Contrary to a purely materialistic understanding of man, the Bible teaches that the inner man and outer man exist in a constantly interacting duality, and therefore, greatly affect one another. Biblical counselors do not deny the interplay between body and soul and freely admit that it can be difficult in some cases to distinguish inner man and outer man problems. It is, therefore, common practice for biblical counselors to encourage counselees to set up an appointment with a physician to rule out any physiological problems. One biblical counselor shared the following:  

“I remember one woman we counseled that presented increasingly depressed. And after several sessions, no obvious reason for her depression surfaced. We sent her to another doctor for a second opinion, and Dr. #2 found a small tumor on her thyroid that he removed. In just a few weeks she bounced back into the office to report how good she felt again. Depression all gone! Her issue was not spiritual, and all the Bible studies in the world would not make her feel upbeat until the physical problem was corrected.”13Allchin, Sherry. “Depression: Is It All in Your Mind?” May, 19th, 2015.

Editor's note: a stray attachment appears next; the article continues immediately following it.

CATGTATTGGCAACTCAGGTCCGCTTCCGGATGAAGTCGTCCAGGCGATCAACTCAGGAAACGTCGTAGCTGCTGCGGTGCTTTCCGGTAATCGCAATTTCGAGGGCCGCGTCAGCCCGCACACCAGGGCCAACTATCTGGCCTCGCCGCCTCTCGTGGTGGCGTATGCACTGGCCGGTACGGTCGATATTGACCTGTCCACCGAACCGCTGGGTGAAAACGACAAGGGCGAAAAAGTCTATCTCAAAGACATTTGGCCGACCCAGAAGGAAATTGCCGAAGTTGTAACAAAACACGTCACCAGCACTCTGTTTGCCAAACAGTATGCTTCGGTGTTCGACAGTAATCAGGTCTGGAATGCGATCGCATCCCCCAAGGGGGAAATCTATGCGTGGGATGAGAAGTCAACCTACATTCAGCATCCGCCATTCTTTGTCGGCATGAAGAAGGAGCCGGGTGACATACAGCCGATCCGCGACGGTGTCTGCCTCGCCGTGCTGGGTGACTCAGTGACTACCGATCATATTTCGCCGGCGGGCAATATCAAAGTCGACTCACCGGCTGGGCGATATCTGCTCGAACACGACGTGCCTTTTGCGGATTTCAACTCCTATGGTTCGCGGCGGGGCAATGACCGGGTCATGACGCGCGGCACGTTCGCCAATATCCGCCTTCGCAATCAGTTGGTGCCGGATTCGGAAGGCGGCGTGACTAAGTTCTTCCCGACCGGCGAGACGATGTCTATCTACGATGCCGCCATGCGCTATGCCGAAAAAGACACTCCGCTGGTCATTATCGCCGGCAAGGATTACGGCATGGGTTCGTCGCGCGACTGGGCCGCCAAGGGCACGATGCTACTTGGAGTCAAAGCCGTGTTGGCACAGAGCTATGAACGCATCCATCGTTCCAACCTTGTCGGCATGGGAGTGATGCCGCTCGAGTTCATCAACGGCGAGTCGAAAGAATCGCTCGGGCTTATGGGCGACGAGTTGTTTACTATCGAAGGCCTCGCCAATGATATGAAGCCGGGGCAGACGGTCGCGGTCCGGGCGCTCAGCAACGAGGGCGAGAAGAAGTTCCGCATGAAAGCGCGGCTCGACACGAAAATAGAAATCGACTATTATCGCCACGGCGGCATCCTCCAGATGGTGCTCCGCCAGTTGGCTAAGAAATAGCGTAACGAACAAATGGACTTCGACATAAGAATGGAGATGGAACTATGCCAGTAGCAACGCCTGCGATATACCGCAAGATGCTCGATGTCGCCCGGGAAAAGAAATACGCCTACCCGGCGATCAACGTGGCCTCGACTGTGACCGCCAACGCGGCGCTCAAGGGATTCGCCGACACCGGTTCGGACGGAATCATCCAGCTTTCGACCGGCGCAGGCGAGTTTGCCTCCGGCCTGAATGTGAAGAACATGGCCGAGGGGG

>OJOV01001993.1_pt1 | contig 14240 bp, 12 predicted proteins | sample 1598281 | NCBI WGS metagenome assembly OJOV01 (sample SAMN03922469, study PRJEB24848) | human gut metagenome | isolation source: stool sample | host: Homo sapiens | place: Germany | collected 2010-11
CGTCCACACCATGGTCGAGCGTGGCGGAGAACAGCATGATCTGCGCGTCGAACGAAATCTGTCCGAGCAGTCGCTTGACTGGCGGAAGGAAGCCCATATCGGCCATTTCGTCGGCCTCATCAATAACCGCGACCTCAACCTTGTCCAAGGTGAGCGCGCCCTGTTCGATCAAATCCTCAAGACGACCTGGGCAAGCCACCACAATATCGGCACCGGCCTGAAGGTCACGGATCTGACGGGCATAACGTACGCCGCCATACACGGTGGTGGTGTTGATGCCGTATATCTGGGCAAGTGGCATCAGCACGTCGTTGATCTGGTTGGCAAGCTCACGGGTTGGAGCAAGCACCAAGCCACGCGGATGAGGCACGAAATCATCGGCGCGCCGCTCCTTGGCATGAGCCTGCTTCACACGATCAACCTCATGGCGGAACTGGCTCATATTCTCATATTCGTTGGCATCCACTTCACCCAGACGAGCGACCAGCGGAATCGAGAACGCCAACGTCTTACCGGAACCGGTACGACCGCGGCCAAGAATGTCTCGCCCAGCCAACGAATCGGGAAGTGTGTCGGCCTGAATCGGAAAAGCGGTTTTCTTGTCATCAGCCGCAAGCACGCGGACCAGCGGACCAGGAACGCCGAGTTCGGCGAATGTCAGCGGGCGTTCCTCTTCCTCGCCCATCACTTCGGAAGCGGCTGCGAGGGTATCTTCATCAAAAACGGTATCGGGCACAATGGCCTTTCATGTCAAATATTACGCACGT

Though there are difficult cases to discern if the inner man or the outer man are the primary issue, nowhere does the Bible leave room for blaming the body as that which irrepressibly determines sinful thoughts, feelings, or behavior. When it comes to the source of our thoughts and actions, the Bible emphasizes that immaterial part of us. Consider Jesus’ words in Matthew 15:18-19, “But what comes out of the mouth proceeds from the heart, and this defiles a person. For out of the heart come evil thoughts, murder, adultery, sexual immorality, theft, false witness, slander.” Our thoughts and behaviors do not flow from the nervous system but from our hearts. This is not from our physical hearts, instead, the Bible uses the word “heart” as a comprehensive term for everything in us that is immaterial. The heart is the center of who we are. It is our control center. The heart consists of what we know, what we love, and what we choose. In other words, the heart involves the mind, desires, affections, and will. The heart is the source of “motives; the seat of passions; the center of the thought processes; the spring of conscience,” wrote the Puritan John Owen.14Owen, John. The Nature, Power, Deceit, and Prevalency of the Remainders of Indwelling Sin in Believers, in Temptation and Sin. Vol. 6 of The Works of John Owen. ed. William H. Goold. Edinburgh: Banner of Truth, 1967. 170. Craig Troxel points out the centrality of the heart: “as goes the heart, so goes the man.”15Troxel, A. Craig. With All Your Heart: Orienting Your Mind, Desires, and Will toward Christ. Wheaton, IL: Crossway, 2020. 20. The teaching of Jesus is fundamentally at odds with “as goes the nervous system, so goes the man.”